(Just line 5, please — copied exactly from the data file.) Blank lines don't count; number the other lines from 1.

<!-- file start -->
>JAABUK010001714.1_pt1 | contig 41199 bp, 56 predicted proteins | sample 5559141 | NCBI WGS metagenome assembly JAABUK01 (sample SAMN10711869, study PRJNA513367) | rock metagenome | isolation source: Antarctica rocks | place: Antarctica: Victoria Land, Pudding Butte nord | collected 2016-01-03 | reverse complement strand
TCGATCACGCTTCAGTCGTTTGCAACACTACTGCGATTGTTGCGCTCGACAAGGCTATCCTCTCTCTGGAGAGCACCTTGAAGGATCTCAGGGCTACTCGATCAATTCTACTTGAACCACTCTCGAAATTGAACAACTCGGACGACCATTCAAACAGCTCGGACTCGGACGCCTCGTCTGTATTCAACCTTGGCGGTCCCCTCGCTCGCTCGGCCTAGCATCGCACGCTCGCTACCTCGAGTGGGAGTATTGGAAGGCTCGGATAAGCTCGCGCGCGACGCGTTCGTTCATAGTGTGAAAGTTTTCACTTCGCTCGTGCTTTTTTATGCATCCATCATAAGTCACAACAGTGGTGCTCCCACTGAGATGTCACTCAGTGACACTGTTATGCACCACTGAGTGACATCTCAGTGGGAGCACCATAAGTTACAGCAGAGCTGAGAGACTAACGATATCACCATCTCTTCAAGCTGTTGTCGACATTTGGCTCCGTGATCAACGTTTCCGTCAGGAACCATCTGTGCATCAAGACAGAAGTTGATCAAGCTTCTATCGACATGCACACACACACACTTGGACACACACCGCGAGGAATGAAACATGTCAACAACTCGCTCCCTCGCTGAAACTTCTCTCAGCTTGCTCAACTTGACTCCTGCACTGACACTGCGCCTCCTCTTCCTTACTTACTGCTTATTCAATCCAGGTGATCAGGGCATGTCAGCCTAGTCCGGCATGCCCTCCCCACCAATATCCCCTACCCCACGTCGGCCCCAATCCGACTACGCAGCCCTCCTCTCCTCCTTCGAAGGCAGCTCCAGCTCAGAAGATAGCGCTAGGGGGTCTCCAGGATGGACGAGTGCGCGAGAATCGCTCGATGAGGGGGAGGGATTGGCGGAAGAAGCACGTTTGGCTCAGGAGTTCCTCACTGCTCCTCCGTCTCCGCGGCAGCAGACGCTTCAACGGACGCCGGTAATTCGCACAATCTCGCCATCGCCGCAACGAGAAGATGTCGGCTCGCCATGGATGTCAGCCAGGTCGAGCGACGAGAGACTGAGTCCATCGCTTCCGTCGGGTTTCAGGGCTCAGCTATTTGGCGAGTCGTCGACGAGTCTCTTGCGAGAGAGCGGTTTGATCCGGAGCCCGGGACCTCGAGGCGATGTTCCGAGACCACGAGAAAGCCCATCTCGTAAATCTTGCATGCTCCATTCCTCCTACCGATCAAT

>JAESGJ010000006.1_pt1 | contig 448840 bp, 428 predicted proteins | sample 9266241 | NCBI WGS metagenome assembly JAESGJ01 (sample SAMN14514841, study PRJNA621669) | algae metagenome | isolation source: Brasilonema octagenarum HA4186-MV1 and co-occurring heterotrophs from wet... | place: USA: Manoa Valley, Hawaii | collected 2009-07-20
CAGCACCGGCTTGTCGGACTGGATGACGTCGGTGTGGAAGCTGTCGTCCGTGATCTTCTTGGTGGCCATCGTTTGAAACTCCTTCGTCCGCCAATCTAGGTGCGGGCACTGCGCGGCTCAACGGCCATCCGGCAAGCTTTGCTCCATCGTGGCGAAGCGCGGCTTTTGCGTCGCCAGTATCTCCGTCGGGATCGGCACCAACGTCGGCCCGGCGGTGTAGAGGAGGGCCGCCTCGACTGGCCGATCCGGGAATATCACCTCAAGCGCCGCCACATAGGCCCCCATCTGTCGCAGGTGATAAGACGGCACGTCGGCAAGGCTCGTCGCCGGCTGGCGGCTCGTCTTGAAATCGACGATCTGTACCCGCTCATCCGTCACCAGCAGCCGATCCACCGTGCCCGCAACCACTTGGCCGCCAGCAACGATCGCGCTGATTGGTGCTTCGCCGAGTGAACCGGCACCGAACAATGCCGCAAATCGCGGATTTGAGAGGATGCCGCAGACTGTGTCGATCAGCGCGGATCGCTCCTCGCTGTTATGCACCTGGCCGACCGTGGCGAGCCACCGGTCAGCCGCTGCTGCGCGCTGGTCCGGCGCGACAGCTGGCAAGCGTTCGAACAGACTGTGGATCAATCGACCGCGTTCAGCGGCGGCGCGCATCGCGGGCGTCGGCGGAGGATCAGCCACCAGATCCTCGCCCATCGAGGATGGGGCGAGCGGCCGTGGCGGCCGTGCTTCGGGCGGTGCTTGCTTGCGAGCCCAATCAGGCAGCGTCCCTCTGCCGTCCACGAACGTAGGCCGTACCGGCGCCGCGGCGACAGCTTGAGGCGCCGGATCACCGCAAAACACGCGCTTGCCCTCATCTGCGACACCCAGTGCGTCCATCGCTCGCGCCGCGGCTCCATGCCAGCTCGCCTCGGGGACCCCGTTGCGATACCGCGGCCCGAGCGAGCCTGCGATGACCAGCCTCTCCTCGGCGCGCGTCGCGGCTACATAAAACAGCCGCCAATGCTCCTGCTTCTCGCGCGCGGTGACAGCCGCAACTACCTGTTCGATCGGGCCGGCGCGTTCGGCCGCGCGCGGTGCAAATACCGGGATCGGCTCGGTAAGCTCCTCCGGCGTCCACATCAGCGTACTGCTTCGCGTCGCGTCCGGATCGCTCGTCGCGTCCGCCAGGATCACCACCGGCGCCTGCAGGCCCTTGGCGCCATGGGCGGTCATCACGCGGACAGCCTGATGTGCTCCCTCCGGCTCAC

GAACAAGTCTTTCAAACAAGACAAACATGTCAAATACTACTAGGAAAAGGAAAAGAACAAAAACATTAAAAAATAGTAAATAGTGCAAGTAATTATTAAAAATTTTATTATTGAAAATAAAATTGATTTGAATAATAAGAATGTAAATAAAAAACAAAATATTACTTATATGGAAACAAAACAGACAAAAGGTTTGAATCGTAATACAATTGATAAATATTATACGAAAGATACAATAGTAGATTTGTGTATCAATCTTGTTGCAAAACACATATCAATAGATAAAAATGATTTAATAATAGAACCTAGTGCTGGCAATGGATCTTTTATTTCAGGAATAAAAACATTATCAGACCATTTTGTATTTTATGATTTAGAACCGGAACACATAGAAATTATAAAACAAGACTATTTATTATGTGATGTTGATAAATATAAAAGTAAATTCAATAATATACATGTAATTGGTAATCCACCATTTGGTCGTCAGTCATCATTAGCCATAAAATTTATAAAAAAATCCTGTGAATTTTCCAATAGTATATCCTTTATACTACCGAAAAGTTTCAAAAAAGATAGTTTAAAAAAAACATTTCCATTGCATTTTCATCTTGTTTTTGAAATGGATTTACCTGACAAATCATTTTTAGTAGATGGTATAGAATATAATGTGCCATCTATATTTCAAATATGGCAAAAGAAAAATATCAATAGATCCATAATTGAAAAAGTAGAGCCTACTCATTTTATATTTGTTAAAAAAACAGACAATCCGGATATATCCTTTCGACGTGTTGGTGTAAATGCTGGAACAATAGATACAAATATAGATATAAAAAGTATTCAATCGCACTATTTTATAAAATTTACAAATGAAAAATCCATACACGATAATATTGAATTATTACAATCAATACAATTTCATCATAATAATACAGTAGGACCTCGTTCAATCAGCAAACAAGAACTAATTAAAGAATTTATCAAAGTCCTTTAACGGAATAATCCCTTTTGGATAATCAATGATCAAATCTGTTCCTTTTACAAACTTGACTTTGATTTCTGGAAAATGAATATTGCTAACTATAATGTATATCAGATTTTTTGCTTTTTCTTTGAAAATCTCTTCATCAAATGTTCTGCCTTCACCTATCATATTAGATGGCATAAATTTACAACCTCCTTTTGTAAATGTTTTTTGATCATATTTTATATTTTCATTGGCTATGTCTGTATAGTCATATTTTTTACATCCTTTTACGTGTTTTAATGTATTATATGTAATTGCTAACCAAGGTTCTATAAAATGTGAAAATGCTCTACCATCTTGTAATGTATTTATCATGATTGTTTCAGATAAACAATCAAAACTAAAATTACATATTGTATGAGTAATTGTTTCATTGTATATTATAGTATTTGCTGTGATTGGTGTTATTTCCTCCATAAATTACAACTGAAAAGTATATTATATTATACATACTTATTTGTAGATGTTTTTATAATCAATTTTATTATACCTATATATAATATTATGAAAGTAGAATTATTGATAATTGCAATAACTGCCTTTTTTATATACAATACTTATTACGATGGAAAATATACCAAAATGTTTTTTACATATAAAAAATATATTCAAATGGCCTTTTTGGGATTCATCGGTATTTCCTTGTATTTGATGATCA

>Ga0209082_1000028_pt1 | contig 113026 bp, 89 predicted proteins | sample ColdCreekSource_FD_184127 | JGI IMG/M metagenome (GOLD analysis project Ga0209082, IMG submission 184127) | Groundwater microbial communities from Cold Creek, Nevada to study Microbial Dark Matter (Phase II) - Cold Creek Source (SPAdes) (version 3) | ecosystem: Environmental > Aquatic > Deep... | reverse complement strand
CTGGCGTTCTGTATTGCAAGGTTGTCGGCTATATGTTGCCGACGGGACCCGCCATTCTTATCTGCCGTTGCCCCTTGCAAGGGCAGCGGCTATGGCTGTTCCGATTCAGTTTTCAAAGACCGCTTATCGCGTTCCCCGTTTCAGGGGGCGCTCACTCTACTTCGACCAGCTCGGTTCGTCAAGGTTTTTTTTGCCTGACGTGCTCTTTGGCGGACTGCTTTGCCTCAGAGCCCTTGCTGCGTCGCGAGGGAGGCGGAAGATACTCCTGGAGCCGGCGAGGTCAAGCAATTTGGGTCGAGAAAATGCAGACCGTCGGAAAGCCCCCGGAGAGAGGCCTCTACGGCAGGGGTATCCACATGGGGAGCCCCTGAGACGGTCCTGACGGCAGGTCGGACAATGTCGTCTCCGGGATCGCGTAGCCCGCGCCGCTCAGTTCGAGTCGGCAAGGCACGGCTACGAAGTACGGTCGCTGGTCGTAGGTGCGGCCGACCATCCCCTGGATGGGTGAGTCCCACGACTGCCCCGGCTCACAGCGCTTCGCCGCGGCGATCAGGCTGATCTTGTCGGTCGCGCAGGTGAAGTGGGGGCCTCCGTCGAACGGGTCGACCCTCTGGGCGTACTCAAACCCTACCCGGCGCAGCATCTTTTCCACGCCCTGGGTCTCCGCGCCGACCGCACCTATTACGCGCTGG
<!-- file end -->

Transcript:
GAACAAGTCTTTCAAACAAGACAAACATGTCAAATACTACTAGGAAAAGGAAAAGAACAAAAACATTAAAAAATAGTAAATAGTGCAAGTAATTATTAAAAATTTTATTATTGAAAATAAAATTGATTTGAATAATAAGAATGTAAATAAAAAACAAAATATTACTTATATGGAAACAAAACAGACAAAAGGTTTGAATCGTAATACAATTGATAAATATTATACGAAAGATACAATAGTAGATTTGTGTATCAATCTTGTTGCAAAACACATATCAATAGATAAAAATGATTTAATAATAGAACCTAGTGCTGGCAATGGATCTTTTATTTCAGGAATAAAAACATTATCAGACCATTTTGTATTTTATGATTTAGAACCGGAACACATAGAAATTATAAAACAAGACTATTTATTATGTGATGTTGATAAATATAAAAGTAAATTCAATAATATACATGTAATTGGTAATCCACCATTTGGTCGTCAGTCATCATTAGCCATAAAATTTATAAAAAAATCCTGTGAATTTTCCAATAGTATATCCTTTATACTACCGAAAAGTTTCAAAAAAGATAGTTTAAAAAAAACATTTCCATTGCATTTTCATCTTGTTTTTGAAATGGATTTACCTGACAAATCATTTTTAGTAGATGGTATAGAATATAATGTGCCATCTATATTTCAAATATGGCAAAAGAAAAATATCAATAGATCCATAATTGAAAAAGTAGAGCCTACTCATTTTATATTTGTTAAAAAAACAGACAATCCGGATATATCCTTTCGACGTGTTGGTGTAAATGCTGGAACAATAGATACAAATATAGATATAAAAAGTATTCAATCGCACTATTTTATAAAATTTACAAATGAAAAATCCATACACGATAATATTGAATTATTACAATCAATACAATTTCATCATAATAATACAGTAGGACCTCGTTCAATCAGCAAACAAGAACTAATTAAAGAATTTATCAAAGTCCTTTAACGGAATAATCCCTTTTGGATAATCAATGATCAAATCTGTTCCTTTTACAAACTTGACTTTGATTTCTGGAAAATGAATATTGCTAACTATAATGTATATCAGATTTTTTGCTTTTTCTTTGAAAATCTCTTCATCAAATGTTCTGCCTTCACCTATCATATTAGATGGCATAAATTTACAACCTCCTTTTGTAAATGTTTTTTGATCATATTTTATATTTTCATTGGCTATGTCTGTATAGTCATATTTTTTACATCCTTTTACGTGTTTTAATGTATTATATGTAATTGCTAACCAAGGTTCTATAAAATGTGAAAATGCTCTACCATCTTGTAATGTATTTATCATGATTGTTTCAGATAAACAATCAAAACTAAAATTACATATTGTATGAGTAATTGTTTCATTGTATATTATAGTATTTGCTGTGATTGGTGTTATTTCCTCCATAAATTACAACTGAAAAGTATATTATATTATACATACTTATTTGTAGATGTTTTTATAATCAATTTTATTATACCTATATATAATATTATGAAAGTAGAATTATTGATAATTGCAATAACTGCCTTTTTTATATACAATACTTATTACGATGGAAAATATACCAAAATGTTTTTTACATATAAAAAATATATTCAAATGGCCTTTTTGGGATTCATCGGTATTTCCTTGTATTTGATGATCA